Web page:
This doesn’t mean that any of the stories were actual lies. My friendships are formed with people who would not intentionally set out to deceive. If an occasional exaggeration is slipped into the story, it must be noted.
Here is an example of what I mean. Last week, Barbara and I got up early and drove to the hospital up north. We went for what I thought was an unnecessary follow-up to eye surgery. It turned out, though, that some swelling was discovered in the site of the surgery. The Doctor said that he wanted to give me some sort of shot in the eye to reduce the swelling. My toes curled.
So, a nurse put some drops into my eye to deaden it. Then, the Doctor came in and put an apparatus in my eye to keep the eyelids open. He brushed the surface of my eyeball with a little brush to disinfect the site, said, “You will feel a little pinch,” and stuck a needle in there. I watched from the inside as black stuff came billowing out of the needle in my eye.
When I tell the story, I like to say that I saw the needle enter my eye, but of course, I didn’t see the needle, and I have to note the exaggeration. But, it’s a pretty good story, don’t you think? It ought to be able to withstand the assaults of subsequent “lies,” at least for a little while. But it couldn’t and it didn’t.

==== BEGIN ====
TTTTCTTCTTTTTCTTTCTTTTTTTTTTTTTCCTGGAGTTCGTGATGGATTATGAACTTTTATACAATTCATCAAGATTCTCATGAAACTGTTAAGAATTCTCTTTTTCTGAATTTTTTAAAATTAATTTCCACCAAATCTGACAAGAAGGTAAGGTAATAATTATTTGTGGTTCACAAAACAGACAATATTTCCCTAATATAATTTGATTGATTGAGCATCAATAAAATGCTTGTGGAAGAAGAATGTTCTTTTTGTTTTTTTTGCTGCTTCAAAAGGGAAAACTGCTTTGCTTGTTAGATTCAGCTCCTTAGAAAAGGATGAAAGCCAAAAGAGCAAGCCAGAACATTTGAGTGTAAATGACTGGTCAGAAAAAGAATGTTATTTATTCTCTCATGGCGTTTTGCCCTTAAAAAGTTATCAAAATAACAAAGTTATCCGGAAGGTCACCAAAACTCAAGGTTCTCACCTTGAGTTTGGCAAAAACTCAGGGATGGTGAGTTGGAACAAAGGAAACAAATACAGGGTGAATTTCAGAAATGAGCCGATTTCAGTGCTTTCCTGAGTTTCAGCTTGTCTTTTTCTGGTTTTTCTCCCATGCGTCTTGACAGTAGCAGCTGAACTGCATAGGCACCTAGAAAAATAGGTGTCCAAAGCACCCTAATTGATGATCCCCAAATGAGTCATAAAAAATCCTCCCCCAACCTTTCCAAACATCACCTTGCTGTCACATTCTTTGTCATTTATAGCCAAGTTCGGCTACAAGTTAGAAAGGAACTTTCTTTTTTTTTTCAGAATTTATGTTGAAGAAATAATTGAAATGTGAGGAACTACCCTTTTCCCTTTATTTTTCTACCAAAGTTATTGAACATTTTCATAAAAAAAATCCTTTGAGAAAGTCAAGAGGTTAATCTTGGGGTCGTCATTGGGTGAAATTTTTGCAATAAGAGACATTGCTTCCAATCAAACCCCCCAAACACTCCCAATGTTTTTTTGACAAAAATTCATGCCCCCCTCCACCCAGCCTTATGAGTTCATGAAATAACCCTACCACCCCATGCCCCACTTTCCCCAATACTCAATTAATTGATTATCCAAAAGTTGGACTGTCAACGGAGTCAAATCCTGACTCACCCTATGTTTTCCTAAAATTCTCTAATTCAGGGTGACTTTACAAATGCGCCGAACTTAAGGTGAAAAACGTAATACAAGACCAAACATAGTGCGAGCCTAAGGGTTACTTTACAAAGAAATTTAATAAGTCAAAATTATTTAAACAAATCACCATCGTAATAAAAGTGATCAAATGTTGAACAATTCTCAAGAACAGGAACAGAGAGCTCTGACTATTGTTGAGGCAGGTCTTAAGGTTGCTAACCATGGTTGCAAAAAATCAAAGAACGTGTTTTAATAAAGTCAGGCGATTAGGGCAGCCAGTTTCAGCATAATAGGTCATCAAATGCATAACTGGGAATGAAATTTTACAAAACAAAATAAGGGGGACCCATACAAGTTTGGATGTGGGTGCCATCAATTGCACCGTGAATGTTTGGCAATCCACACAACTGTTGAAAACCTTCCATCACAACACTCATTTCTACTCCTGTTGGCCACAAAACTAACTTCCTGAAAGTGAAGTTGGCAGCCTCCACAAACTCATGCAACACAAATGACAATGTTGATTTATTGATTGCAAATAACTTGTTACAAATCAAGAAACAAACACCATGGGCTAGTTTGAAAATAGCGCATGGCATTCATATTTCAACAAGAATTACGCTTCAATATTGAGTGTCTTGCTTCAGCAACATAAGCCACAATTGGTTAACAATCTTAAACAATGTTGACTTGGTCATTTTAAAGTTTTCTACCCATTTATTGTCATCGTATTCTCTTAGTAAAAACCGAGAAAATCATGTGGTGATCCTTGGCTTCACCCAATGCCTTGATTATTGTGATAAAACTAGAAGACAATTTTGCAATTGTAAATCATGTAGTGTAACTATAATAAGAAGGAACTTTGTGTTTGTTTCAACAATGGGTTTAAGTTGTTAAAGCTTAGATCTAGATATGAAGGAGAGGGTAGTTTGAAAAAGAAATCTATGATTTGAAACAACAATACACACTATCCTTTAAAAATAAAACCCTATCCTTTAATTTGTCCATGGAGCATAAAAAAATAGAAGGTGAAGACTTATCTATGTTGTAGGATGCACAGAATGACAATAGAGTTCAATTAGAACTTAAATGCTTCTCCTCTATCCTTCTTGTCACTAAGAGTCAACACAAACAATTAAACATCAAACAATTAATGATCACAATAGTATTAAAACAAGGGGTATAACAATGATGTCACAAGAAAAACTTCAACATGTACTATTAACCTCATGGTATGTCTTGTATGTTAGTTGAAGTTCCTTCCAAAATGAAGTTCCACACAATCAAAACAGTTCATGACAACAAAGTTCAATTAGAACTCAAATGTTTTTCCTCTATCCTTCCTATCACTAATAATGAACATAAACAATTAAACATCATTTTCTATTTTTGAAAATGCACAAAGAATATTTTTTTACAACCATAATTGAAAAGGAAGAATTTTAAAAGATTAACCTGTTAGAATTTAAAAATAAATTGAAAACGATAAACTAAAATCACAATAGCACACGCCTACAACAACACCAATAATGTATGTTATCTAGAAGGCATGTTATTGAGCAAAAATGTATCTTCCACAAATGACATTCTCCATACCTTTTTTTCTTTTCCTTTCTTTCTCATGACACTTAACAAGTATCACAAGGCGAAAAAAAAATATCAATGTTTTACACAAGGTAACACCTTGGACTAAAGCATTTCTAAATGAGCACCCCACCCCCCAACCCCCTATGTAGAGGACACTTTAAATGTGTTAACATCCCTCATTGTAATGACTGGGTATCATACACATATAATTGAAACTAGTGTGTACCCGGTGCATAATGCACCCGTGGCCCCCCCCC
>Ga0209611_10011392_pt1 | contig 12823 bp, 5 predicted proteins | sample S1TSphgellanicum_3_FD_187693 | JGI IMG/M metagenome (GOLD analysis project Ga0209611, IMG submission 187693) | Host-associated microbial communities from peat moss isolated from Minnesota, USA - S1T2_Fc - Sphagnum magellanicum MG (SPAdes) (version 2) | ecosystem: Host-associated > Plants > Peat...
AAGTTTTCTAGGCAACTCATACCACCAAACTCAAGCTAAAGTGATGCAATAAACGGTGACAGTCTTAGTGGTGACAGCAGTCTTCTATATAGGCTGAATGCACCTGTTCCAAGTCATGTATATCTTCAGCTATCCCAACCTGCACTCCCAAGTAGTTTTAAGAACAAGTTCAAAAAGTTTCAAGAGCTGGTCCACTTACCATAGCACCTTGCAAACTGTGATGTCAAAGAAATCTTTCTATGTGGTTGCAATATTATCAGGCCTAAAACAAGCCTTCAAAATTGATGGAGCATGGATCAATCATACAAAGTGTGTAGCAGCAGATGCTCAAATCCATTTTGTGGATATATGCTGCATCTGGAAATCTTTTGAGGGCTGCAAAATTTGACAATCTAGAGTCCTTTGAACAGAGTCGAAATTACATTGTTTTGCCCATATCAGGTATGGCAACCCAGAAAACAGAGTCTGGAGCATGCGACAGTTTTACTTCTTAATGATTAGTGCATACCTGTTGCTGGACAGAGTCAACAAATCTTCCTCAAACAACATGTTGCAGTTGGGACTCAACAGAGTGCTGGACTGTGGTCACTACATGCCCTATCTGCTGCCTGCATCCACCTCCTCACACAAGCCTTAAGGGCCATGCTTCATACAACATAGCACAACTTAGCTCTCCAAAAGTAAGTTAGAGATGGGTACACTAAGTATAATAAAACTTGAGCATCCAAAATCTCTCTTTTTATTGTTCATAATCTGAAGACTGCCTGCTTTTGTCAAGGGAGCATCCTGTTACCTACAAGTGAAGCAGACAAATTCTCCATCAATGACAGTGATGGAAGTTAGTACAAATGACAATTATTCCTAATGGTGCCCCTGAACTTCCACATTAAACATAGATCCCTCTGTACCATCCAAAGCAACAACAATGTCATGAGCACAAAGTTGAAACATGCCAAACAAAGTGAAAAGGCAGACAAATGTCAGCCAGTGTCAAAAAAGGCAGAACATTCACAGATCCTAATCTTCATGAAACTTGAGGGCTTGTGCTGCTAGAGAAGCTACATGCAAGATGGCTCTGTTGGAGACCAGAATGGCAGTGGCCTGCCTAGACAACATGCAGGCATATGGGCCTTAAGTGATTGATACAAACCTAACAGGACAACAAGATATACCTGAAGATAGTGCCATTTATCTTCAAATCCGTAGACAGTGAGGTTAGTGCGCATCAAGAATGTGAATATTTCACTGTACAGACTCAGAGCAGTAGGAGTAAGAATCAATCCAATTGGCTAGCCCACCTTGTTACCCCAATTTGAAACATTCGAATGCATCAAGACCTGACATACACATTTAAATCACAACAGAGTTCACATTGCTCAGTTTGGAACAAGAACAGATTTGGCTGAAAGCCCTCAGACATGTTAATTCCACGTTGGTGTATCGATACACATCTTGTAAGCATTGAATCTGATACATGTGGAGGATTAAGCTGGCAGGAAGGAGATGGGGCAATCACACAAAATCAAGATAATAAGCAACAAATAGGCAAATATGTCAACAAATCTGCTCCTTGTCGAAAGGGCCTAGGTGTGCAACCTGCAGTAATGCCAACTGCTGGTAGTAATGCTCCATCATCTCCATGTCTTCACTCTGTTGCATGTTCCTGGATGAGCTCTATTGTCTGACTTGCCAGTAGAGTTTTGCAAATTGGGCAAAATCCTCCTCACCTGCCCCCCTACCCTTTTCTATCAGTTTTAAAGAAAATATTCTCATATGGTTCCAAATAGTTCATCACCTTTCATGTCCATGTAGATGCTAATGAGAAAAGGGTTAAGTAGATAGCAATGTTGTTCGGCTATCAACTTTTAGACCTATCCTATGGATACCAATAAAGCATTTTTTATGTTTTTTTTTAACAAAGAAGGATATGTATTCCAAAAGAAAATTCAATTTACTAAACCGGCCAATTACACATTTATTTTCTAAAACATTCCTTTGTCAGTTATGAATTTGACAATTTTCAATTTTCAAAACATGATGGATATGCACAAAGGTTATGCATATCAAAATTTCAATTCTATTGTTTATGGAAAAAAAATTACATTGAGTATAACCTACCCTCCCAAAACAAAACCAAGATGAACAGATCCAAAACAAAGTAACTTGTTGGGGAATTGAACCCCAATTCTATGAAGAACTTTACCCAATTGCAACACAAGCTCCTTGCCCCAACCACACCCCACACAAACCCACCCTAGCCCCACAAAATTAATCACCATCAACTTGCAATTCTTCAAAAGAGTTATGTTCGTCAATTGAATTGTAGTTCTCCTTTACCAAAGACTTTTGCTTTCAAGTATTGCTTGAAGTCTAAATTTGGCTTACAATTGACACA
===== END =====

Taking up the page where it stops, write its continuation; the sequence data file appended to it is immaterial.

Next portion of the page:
A couple of days after the needle-in-the-eye incident, we were packed and ready to head for home when we got a phone call from one of our daughters. She told Barbara that a donor had been found for a liver transplant for her six-month-old grandson, Zander. She was on her way to the Primary Children’s Medical Center and she wanted her mommy to be with her.
We carefully made our way to the hospital. Our daughter and grandson, Chad, were waiting outside for us. They took us into a waiting room where we spent the next nine hours. Then we went to another waiting room for six more hours. At the end of that time, after a three-hour surgery, Dr. Kim came in to tell us that all was well, that Zander had a new liver and was on his way to ICU for recovery.
Barbara and I went out to the big Dodge at 1:30 a.m. I was so jacked up that I thought I could drive home. We made it as far as Price when Barbara cast her vote to spend what little remained of the night there in a motel. She was nearly sick with fatigue and worry.
See what I mean? A liver transplant trumps a needle in the eye every time. As good as my story was, being the first liar, I didn’t stand a chance.
While we were up north, I got to run some errands with my granddaughter, Kayla June, who is now in college but used to be my little “June Bug” or “Boon Jug.” She told me that when she got married she wanted a husband who was a good storyteller, like me or uncle Joaquin. She said that she had been on a date with a young man who tried to tell stories but just didn’t have the rhythms or the flow of good storytelling.
I hope she finds a good storyteller, but it isn’t enough to just be good. You have to somehow avoid being the first storyteller, the first “liar,” in order to make any sort of lasting impression.